Southeastern York County, Pa., student of history gives lessons about that region’s landmarks
The Stewartstown Railroad station is shown on a cleanup day in this York (Pa.) Daily Record/Sunday News file photo. The southeastern York County railroad ended excursion service several years ago, and its future is uncertain. Its tracks remain passable for motor cars. (See additional railroad information and another photograph below.) Also of interest: With Main Street in Stewartstown covered, historical group compiling photos of side streets and Hello, York, Stewartstown, Pa., no longer calling and Miata, pool suggest changes in small-town Stewartstown.
Doug Winemiller is knowledgable about many things historical in the Stewartstown area and elsewhere in southeastern York County.
He responded with some additional information after reading my recent column about that scenic region of York County. That column featured comments on Centre Presbyterian Church in New Park, the former World War II prisoner of war camp in Stewartstown, the old movie theater in Stewartstown, Wallace-Cross Mill near Cross Roads and the restored village at Muddy Creek forks.
Doug’s observations will interest readers, as will his comments on a particular passion, the Stewartstown Railroad.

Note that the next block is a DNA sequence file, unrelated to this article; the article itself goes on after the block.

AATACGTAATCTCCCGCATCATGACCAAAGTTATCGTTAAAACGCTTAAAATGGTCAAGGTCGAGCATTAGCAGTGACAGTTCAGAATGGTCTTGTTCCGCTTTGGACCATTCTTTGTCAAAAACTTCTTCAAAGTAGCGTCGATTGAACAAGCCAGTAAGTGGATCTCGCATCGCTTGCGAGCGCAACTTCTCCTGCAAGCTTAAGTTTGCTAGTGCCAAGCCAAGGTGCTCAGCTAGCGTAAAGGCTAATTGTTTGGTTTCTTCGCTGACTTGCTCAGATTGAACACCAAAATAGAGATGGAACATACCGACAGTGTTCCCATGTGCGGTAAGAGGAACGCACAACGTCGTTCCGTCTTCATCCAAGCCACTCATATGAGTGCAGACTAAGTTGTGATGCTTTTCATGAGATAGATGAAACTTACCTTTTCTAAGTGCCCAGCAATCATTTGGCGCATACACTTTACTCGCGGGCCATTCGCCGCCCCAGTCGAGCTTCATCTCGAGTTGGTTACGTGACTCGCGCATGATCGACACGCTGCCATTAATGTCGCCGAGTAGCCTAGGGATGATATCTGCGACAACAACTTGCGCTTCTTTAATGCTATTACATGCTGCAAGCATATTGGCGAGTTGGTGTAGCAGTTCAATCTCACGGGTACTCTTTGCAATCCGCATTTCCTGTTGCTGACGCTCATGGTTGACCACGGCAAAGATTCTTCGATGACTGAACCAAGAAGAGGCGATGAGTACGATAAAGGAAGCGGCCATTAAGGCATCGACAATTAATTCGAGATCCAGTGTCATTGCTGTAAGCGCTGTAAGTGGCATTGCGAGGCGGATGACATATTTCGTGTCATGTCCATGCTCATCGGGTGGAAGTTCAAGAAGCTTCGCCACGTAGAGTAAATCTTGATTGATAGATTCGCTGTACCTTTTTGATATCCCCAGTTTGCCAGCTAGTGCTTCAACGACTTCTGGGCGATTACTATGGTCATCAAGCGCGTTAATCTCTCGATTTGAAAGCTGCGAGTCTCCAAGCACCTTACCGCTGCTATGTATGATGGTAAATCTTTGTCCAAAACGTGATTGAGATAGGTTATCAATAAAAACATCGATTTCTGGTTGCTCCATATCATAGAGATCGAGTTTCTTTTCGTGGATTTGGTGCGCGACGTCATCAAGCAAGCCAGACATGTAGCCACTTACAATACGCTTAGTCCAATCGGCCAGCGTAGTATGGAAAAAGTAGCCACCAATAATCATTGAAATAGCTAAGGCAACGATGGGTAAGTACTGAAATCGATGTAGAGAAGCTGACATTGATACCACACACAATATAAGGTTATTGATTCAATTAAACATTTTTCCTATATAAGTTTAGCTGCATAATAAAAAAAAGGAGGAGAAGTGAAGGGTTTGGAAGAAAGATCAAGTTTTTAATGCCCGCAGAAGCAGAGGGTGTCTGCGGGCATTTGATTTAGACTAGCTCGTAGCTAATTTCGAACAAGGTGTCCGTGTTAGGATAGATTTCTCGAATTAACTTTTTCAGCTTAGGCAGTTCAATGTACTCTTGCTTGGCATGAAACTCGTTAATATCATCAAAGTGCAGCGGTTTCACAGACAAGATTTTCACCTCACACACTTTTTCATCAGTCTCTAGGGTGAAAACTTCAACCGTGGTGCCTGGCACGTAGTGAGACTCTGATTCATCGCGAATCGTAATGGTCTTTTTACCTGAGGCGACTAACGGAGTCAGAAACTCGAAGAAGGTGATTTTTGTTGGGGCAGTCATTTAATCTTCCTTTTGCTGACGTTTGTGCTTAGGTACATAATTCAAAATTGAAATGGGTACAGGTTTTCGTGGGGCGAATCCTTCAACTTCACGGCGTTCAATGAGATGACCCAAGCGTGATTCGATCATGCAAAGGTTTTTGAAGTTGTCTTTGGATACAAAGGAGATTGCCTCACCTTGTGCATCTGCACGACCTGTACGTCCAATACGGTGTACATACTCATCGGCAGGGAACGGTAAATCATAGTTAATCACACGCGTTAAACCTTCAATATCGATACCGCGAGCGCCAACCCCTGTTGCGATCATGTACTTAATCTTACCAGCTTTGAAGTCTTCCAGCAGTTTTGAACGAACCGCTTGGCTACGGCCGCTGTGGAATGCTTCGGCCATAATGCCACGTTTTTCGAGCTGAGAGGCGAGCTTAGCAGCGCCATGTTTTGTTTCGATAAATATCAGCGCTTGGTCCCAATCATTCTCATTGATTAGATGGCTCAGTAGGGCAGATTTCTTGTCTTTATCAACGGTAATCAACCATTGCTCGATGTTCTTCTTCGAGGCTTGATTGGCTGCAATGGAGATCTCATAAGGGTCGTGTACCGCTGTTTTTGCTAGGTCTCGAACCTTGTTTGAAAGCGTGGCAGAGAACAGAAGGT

Here is his excerpted e-mail:
The interior of the Stewartstown Railroad’s station has not changed much over the decades.
You would be interested to know that the Keystone Brass uses the Centre Pres. Church to record our CD’s. The church has changed very little since 1888 -the only addition is electricity and heating, and some work around the choir loft and altar. Originally there were no restrooms in the building – the original privies are still there (Dempwolf design I would guess), although not used for decades, but constructed in the same stone style structure as the church. Restrooms were installed in the basement of the church, but were closed when the new educational building was built 1957. I do not know the exact dates of any of the above events, but Kathryn Jordan could give you answers to facts about the church’s history.
The prison camp, as you know, was located on the town’s baseball diamond. Since I have been a member of the historical society, we have tried to obtain pictures of the camp from residents of town, but have been unsuccessful. My uncle was a guard/driver at the camp. He met his future wife, my mother’s sister, when he was stationed in Stewartstown. Both he and my aunt are deceased. He had no pictures – it was my understanding that pictures of the facility or prisoners were forbidden by the government. A local resident, Irma Barnes (now deceased) somehow took three photographs of the facility, which she left to the historical society. To my knowledge, these, and one that Bob Shaub has, are the only photographs of the camp. We have been told there are others, but none have been brought to the HS for digital preservation. Mrs.Barnes did research on the camp, but found that very few records existed. We have a copy of one of her requests for records, and the response she received from the government agency. If I remember what Mr. Shaub stated at the program, he obtained his photograph from a guard or prisoner. He has copies of some of the photographs we have.